HomeSports#Everything You Need to Know About the New Champions League Format

#Everything You Need to Know About the New Champions League Format

By HEADLINENEWS.NEWS correspondent 

Football is always evolving and Europe’s most prestigious competition, the Champions League, is no different.

From next season, a new format will be in play after Uefa approved the changes in May 2022.

It is the first time since 1992 that Europe’s elite competition has seen such a revamp.

Uefa president Aleksander Ceferin said qualification will be “based on sporting merit”.

What is the new Champions League format and how does it work?

The Champions League group stage is currently set up with 32 teams in eight groups of four – with the top two sides from those groups qualifying for the last 16.

However, this format will be replaced by one league table where 36 clubs will participate in the new league phase – giving four more sides the chance to compete.

Clubs will no longer play three teams twice, but will take on eight different sides with four home games and four away games.

To determine fixtures, the teams will be ranked in four seeding pots and each team will then be drawn to play two opponents from each of these pots.

They will play one match against a team from each pot at home, and one away.

How will the knockout stages work?

Teams who finish in the top eight will qualify automatically for the last 16, while those who place ninth to 24th will compete in a two-legged knockout play-off for the chance to join them.

Whoever finishes 25th or lower will be eliminated and will not be entered into the Europa League.

From the last 16 onwards, the Champions League will continue to follow its existing format with the final taking place at a neutral venue.

How many more games will be played and when will they be played?

The number of matches in the new format will increase from 125 to 189.

Each team will play a minimum of eight – instead of six – and a maximum of 17.

In standard weeks, Champions League matches will still be played on Tuesdays and Wednesdays.

In the Champions League exclusive weeks – when no other European competitions are played – games will be played across Tuesday, Wednesday and Thursday.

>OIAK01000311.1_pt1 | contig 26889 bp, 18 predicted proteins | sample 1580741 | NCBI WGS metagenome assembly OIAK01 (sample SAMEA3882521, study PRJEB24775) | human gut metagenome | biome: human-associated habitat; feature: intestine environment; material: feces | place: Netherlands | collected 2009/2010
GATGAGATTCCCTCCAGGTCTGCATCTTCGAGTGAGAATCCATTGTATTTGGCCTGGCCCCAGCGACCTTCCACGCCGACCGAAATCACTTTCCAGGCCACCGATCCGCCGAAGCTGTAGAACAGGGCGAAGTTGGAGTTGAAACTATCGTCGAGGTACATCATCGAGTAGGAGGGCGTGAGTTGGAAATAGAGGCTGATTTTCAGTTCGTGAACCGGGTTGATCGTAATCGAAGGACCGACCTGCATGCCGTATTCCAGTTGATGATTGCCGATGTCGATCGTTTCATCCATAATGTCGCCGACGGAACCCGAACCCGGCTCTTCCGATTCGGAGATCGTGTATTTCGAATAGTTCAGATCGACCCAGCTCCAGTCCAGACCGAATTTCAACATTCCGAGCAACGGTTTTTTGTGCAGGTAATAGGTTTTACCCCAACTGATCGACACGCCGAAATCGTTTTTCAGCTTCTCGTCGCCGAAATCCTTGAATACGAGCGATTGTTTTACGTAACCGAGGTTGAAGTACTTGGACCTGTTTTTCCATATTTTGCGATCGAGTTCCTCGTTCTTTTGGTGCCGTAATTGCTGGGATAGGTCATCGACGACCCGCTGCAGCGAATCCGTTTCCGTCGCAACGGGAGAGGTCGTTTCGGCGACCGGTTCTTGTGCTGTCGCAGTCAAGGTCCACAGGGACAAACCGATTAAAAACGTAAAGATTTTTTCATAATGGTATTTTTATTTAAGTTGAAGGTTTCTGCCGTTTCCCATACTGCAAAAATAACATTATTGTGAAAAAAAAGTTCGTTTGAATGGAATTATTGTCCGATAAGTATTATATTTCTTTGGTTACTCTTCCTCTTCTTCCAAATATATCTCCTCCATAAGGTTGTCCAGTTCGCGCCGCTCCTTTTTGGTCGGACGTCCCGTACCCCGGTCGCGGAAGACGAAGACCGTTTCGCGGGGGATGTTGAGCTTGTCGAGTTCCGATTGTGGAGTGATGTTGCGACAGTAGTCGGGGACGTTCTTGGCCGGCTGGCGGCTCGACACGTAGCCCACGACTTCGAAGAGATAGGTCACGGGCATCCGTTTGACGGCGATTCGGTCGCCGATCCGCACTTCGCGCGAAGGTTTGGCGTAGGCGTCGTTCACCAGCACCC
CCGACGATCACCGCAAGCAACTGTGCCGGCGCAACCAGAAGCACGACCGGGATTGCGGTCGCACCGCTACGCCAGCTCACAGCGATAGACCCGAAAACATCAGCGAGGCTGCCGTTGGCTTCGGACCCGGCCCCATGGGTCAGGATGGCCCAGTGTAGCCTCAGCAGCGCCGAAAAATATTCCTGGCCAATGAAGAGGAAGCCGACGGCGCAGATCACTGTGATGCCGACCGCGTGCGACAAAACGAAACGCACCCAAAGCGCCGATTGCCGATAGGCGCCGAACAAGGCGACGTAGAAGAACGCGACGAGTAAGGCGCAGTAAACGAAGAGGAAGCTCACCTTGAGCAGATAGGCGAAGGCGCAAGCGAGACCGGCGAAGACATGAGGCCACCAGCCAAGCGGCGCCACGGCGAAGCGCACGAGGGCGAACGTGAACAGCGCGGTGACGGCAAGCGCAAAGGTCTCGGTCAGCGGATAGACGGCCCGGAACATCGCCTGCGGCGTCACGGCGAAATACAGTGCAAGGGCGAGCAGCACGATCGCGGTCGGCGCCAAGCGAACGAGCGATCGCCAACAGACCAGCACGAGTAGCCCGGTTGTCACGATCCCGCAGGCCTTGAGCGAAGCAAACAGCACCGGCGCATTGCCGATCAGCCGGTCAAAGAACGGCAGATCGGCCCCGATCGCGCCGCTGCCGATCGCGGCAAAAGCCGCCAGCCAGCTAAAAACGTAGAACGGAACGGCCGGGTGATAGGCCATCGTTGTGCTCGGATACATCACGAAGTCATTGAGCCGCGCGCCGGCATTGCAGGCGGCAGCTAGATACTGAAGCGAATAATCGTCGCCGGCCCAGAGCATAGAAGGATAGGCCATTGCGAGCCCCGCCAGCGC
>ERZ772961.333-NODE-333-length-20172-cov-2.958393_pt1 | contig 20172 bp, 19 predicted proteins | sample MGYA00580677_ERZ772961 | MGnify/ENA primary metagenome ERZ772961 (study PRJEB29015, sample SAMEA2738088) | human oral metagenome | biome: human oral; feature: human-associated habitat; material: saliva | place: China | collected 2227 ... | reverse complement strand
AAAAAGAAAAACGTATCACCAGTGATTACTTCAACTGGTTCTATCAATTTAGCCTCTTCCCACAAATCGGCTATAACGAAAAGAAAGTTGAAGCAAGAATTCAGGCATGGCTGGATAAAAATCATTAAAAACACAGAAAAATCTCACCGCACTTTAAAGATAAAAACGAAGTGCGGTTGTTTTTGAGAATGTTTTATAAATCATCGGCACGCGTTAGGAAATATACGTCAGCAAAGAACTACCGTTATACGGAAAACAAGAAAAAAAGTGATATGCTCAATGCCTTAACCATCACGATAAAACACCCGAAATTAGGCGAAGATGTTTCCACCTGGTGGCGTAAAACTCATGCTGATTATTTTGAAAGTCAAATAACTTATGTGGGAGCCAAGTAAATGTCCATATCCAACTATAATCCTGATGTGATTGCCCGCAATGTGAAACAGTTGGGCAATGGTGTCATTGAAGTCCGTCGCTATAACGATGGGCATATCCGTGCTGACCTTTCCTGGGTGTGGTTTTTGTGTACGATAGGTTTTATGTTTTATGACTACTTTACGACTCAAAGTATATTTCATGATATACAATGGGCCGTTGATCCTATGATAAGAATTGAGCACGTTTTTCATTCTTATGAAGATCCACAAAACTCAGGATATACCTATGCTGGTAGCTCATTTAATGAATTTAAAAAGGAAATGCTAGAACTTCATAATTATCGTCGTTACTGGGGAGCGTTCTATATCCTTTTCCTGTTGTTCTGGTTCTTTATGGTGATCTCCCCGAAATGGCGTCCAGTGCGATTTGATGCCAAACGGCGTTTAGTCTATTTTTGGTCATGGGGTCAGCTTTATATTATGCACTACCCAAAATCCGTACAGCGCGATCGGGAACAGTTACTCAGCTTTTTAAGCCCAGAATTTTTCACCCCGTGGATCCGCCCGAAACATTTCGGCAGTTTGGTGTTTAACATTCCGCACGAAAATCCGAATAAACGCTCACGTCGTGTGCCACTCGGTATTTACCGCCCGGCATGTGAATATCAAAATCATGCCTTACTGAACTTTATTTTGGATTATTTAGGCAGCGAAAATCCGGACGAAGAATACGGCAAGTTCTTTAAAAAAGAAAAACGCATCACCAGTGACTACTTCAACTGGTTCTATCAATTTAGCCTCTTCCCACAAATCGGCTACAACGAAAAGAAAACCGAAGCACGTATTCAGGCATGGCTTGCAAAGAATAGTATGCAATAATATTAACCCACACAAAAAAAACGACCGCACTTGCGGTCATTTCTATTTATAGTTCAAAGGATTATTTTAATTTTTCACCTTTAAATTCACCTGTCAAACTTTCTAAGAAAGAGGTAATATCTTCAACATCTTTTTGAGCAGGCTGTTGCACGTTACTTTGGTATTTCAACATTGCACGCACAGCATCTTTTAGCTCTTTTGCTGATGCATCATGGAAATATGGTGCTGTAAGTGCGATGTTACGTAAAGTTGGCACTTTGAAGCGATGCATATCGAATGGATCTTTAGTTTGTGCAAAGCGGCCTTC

The league phase will now end at the end of January instead of during December.

How many Premier League teams will be in Champions League?

For Premier League clubs, the situation is now clear. The top four go into the Champions League with the fifth-placed team going into the Europa League.

This means Man City, Arsenal, Liverpool and Aston Villa will be in the elite club knockout competition next season.

Fifth-placed Tottenham will have to settle for the Europa League, along with FA Cup winners Manchester United. Chelsea will be in the Conference League.

How do the coefficient places work?

Germany and Italy are the nations to have secured a fifth automatic spot in next season’s tournament.

The coefficient places, otherwise known as ‘European Performance Spots’, go to the associations who have the best collective performance by their clubs in the previous season.

Italy will have five representatives in Europe’s premier competition after Atalanta won the Europa League.

The Bundesliga could even have six spots if Dortmund win the Champions League having finished outside the top four in the Bundesliga.

The winners of both tournaments qualify automatically for the following season’s Champions League.

Who has qualified for Champions League group stages?

England: Man City, Arsenal, Liverpool, Aston Villa

Spain: Real Madrid, Barcelona, Girona, Atletico Madrid

Italy: Inter Milan, AC Milan, Juventus, Atalanta, Bologna

Germany: Bayer Leverkusen, Stuttgart, Bayern Munich, RB Leipzig, Borussia Dormund

France: Paris St-Germain, Monaco, Brest

Netherlands: PSV Eindhoven, Feyenoord

Portugal: Sporting Lisbon, Benfica

Belgium: Brugge

Scotland: Celtic

Austria: Sturm Graz

Ukraine: Shakhtar Donetsk

Two further places will be filled by the European Performance Spots, while the final seven slots are determined via qualifying.

How has the Champions League format changed over the years?

Europe’s most notable football competition began during the 1955-56 season as only a six-team invitational tournament, initially known as the European Champion Clubs’ Cup.

From 1967, the competition grew to 32 teams, was called the European Cup and featured four two-legged rounds prior to a single-match final – this model would last for more than 20 years.

The Champions League as we know it began in 1992.

A group stage was added with the last 16 entering a knockout phase.

There was a brief spell with two group stages, but this was reverted back to the single group-stage format for the 2003-04 tournament.

Are the Europa League and Europa Conference League going to change too?

Yes. Both competitions will see similar changes to those of the Champions League.

The Europa League will follow the same format as the Champions League from next season.

Europe’s third-tier competition, the Europa Conference League, will be rebranded as the Uefa Conference League and teams will play six matches against six different opponents in the league phase.

Both the Europa League and Uefa Conference League will also feature 36 teams.

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